Dance is very valuable to add into your program with children every day. This is such a cool activity. Give each child a scarf. Stand alongside the children and start waving the scarves around in time to the music.
Here are the words to E rere taku poi for you to practice.
E rere taku poi, E rere taku poi, ki runga, ki runga
E rere taku poi, E rere taku poi Ki raro ki raro
E rere runga, E rere raro
E rere roto, e rere waho
E rere taku poi, e rere taku poi
Ki runga ki runga
ki runga-up high
ki raro – down low
ki waho- outwards
Dancing with scarves has many good learning outcomes which include:
- developing skills for use of poi
- developing fine motor skills- tiny fingers have to learn to grasp the scarf
- developing movement skills learning to move to music
- developing hearing one of the senses
- developing the touch sense
- creating their own moves and actions with the scarves
- spatial awareness is developing
- having fun with others
- sharing scarves thus developing social skills
- developing imagination
I always found it hard to find decent scarves but came across some great ones perfect for little fingers right here.
Click onto scarves to see where to get them from.
Have a great day and get dancing!
Let’s learn the colour song today. Children love colours and you can sing this song throughout the day with them. I have often heard children talk about a colour then I will sing that colour and the rest of the colour song which they will then join in. It is a great little song and fun to sing at art times when using a lot of different colours and mixing colours to make new ones. The Māori word for the colour is said first followed by the English word.
Learn the colour song – Mā is white.
Mā is white.
Whero is red
Kākāriki is green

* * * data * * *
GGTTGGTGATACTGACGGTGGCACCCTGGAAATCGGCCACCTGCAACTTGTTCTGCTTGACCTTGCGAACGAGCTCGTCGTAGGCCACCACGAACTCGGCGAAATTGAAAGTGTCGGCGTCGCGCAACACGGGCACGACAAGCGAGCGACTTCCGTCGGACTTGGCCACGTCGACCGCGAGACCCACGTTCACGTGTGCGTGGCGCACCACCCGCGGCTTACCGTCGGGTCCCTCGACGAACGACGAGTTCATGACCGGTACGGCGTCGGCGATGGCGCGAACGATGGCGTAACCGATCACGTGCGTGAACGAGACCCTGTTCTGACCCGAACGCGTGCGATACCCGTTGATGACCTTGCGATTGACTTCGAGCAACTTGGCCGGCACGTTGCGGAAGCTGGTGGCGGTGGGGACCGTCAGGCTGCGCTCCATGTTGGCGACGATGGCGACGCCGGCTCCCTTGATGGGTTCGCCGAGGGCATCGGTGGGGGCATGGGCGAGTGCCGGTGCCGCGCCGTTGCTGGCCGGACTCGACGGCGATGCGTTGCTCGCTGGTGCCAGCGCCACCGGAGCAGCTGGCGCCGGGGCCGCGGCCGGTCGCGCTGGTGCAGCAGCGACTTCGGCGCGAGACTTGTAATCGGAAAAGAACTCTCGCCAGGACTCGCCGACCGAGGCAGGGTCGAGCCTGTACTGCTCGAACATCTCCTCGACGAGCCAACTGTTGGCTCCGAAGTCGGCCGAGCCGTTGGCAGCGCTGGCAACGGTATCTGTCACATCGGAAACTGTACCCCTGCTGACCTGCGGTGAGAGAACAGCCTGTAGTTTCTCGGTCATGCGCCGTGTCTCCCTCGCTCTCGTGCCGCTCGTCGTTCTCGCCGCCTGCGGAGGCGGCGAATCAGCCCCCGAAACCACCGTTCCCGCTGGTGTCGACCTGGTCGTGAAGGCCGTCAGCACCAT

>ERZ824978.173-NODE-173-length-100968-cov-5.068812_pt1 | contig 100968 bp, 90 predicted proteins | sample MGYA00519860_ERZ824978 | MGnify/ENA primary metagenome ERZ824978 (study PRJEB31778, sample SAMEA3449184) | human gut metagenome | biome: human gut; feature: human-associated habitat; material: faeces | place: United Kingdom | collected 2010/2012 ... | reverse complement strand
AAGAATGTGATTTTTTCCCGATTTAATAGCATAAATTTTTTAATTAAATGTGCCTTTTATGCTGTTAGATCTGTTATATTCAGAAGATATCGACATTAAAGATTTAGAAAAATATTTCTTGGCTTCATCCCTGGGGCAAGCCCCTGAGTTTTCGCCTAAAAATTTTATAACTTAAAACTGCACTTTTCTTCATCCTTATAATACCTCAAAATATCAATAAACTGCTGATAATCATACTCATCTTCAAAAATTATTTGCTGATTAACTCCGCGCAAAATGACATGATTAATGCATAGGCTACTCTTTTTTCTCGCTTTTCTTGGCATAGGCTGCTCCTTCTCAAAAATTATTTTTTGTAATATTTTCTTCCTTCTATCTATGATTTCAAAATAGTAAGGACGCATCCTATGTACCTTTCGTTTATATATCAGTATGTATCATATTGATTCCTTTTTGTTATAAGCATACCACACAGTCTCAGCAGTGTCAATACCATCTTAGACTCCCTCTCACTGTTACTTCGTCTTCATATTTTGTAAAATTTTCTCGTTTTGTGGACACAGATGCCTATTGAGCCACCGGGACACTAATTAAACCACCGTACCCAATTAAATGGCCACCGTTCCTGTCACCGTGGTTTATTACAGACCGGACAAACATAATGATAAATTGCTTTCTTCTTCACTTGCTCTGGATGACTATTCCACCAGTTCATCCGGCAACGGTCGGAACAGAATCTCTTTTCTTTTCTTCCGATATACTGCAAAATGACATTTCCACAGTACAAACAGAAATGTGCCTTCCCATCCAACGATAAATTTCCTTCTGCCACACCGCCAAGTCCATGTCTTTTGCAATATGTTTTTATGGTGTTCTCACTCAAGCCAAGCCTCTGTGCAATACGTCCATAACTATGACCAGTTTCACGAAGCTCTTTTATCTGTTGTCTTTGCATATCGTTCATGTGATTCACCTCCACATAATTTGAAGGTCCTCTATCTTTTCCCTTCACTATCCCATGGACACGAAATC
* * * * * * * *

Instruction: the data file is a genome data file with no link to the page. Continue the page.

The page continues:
Mangu is black and Pango is too
A E I O U
Kikorangi is blue
Karaka is our orange
A E I O U
Additional colours are kiwikiwi is grey and māwhero is pink pāpura is purple.
I hope that you will enjoy singing this song.
Kia pai to ra
Today I would like to discuss the work of REAP the Rural Education Activities Programme. REAP provide various educational support to the communities in and around the Far North area. They offer support to schools, Adult community education, early childhood and Te Kōhanga Reo centres. road safety, parenting. AA vehicle and driver licensing as well as youth development. AS well they also support te reo Māori for children, families and teachers. There is a lot of te reo Māori workshops/courses to go to.
Peter Visser is one of the Kaitautoko Mātauranga here. I have had the privilege to go to some of Peter’s workshops and workshops organised by him they have been great. He does a great ukelele workshop and the children just love his music workshops with them too. Peter and his team provide Professional Development for ECE teachers. Te Kōhanga Reo kaiako and families within the Far North areas. Workshops are sometimes held in Kaitaia, Kerikeri and Kaikohe. I would recommend talking to Peter and his team at REAP to see what there is to support you or your team. Peter does send out regular emails with upcoming professional development to those on his email list. Check out the REAP website. I hope this information is useful to you.
Have a good day.